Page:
When I saw the Shetland documentary filmmaker Jenny Gilbertson’s film Rugged Island I was 36 and went home to ask my mother who was Jenny Gilbertson? She was surprised I was asking. “That’s Heather and Rhonas’ granny.” I had had no idea this small Shetland woman who had given me bread and jam as I sat on her wall at Exnaboe aged 8 was one of the first female documentary filmmakers in the world.
I have since learned there is more to her than just being a female first. She was unique in that she did everything (from camera to direction to editing to distribution) herself. Moreover, living amongst her subjects and in her characteristically slow, gentle way, she captured times, places and people – first in pre-war, pre-oil Shetland, and then in the North West Territories of Arctic Canada – that soon after forever changed.
Jenny Gilbertson’s films span the 30s to the 70s and show a deep empathy and profound respect for those who toiled with the land or the ice for survival. That she was staying with and filming the Inuit people 720 miles North of the Arctic circle whilst in her seventies is evidence of the spirited way in which she lived her life and got her shot.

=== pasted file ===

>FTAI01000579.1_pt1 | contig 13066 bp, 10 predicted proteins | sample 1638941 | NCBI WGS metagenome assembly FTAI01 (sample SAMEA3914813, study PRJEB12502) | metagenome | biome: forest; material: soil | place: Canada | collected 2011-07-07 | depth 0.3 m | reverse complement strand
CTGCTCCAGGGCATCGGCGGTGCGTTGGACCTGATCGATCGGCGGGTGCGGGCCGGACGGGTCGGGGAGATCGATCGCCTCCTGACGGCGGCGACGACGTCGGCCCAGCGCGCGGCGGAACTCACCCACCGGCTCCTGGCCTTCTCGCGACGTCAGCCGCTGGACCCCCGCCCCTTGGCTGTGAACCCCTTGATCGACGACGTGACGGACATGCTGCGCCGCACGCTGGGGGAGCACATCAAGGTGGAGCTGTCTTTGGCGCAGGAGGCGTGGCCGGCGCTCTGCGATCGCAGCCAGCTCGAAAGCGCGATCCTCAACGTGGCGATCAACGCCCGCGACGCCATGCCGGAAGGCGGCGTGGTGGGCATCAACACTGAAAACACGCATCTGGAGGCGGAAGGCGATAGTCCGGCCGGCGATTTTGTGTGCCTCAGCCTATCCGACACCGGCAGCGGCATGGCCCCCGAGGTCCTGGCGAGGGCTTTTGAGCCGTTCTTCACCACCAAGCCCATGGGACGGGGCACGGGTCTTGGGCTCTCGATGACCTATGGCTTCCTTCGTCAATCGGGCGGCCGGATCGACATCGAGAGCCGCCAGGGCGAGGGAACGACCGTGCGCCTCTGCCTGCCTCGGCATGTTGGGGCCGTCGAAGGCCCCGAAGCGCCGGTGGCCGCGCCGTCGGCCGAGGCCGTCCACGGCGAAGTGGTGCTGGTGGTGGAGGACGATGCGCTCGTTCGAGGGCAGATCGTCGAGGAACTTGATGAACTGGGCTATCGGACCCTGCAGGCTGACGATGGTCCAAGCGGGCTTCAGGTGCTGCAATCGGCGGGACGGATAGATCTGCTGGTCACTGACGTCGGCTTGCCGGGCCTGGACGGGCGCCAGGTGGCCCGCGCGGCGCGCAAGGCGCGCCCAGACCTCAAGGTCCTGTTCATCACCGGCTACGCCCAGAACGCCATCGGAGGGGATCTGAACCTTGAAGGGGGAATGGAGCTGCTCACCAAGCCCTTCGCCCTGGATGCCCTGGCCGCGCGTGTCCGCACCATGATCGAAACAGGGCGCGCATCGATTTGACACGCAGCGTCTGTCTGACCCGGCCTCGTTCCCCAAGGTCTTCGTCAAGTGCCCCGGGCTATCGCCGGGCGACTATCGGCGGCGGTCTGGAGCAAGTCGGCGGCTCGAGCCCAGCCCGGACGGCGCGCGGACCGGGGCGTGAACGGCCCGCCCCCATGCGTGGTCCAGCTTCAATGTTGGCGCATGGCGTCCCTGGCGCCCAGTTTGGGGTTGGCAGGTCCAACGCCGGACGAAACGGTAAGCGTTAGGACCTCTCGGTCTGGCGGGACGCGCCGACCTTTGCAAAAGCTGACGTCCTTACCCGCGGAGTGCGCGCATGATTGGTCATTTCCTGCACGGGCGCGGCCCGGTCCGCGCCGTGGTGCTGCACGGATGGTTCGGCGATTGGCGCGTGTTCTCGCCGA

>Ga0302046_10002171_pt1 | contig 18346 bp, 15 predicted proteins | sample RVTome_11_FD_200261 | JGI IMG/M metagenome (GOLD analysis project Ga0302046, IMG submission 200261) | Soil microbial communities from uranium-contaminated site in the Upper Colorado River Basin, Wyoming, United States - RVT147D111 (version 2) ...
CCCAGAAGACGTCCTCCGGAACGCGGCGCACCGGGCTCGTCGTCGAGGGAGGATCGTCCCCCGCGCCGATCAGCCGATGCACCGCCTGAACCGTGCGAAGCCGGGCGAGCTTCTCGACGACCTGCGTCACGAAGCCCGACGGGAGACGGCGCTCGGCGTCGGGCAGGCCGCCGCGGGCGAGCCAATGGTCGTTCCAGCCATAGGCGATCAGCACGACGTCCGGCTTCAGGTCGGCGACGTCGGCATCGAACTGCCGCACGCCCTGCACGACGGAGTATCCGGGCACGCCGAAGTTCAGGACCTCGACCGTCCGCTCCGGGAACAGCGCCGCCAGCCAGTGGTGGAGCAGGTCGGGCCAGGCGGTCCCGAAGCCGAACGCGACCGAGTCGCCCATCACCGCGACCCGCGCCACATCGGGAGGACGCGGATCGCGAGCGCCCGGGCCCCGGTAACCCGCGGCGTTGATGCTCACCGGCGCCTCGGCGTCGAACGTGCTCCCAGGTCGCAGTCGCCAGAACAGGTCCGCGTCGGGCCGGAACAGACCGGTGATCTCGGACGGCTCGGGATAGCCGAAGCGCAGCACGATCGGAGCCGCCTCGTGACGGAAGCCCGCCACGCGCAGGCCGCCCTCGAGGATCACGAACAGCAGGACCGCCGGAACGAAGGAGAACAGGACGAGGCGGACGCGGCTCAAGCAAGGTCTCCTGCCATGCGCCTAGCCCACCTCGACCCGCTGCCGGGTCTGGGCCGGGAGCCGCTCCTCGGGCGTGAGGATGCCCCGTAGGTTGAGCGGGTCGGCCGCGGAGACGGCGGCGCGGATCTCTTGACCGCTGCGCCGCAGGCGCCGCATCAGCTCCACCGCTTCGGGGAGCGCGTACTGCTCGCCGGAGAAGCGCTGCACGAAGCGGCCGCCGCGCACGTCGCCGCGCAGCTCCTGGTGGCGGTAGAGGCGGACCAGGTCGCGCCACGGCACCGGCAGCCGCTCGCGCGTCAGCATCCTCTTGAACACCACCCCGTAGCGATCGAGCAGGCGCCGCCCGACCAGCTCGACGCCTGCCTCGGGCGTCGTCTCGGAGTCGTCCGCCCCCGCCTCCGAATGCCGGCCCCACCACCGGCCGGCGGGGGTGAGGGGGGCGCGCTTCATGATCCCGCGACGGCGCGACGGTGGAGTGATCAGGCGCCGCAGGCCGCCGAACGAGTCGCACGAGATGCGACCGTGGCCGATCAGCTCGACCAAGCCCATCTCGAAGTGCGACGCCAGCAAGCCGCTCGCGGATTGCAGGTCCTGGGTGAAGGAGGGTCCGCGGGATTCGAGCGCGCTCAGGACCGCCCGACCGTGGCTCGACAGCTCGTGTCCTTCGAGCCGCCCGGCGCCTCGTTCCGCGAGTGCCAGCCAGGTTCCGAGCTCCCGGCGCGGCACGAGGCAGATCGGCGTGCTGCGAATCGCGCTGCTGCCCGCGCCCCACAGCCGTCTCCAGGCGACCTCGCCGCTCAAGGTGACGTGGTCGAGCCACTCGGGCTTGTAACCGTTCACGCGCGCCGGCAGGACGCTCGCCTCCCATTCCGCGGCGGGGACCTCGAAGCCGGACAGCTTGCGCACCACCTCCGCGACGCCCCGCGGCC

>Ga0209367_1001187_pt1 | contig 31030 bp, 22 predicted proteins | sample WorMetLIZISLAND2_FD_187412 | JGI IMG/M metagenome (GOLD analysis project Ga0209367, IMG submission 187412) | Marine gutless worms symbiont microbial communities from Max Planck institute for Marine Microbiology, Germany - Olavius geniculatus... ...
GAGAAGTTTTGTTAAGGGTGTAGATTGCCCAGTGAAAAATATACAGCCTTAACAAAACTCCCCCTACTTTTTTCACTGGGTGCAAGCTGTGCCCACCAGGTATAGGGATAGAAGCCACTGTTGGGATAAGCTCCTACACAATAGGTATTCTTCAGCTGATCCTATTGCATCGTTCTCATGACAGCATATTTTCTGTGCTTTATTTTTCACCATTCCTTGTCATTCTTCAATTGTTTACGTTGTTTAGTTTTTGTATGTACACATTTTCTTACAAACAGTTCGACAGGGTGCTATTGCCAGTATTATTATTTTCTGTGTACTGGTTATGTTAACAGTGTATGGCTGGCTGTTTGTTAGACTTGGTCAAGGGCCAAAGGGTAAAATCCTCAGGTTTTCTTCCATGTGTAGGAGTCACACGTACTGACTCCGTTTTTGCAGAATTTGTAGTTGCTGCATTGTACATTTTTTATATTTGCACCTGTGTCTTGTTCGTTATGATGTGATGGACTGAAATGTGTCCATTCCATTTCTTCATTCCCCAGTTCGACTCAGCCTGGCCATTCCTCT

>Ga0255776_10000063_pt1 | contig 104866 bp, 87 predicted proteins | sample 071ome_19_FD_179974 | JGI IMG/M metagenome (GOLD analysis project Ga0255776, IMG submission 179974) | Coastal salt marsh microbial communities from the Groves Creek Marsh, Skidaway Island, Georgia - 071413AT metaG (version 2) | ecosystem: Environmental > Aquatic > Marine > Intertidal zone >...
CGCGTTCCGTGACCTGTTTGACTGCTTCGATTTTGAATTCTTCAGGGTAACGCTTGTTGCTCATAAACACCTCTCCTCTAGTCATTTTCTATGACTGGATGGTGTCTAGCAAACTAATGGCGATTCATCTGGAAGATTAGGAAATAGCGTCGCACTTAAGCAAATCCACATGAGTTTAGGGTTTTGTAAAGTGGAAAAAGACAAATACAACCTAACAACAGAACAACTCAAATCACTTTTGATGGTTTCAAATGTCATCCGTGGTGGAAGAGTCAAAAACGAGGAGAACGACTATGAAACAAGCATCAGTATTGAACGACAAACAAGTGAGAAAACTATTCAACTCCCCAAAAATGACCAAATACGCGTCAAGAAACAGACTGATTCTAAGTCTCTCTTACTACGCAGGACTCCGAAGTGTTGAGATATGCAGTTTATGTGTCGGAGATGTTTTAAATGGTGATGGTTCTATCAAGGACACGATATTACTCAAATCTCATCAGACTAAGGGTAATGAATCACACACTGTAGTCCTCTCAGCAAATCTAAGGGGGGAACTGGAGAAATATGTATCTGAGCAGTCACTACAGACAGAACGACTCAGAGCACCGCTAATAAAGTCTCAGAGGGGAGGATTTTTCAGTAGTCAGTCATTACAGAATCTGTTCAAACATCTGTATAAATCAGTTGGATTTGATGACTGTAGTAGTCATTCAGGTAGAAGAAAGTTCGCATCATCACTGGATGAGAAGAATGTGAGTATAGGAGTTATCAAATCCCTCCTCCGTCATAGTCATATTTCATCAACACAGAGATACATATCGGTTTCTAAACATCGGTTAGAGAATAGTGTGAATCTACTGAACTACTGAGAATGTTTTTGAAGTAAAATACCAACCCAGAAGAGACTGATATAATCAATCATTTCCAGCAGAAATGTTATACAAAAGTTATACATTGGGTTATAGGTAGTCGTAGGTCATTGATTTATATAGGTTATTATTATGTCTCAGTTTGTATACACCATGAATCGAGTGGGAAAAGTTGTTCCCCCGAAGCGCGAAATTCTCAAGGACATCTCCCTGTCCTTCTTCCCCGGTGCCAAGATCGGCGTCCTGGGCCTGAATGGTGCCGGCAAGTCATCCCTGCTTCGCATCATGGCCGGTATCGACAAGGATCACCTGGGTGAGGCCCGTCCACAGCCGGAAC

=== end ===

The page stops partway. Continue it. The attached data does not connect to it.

I am writing this book as a thank you to Jenny for helping me find my own way – and my own time – in making films. And I am writing it to correct a wrong. If you read into the history of documentary filmmaking you are unlikely to find mention of her name or her work. Whether this was because she was an outsider or a woman, I don’t yet understand. But 25 years after her death it’s a good time to study her life and how she honestly but beautifully documented the meaning of ordinary faraway lives.
This post was published on the now defunct WordPress blog ‘Jenny Gilbertson: a biography’ on June 2, 2015. I have consolidated my blogs to keep things together and more manageable.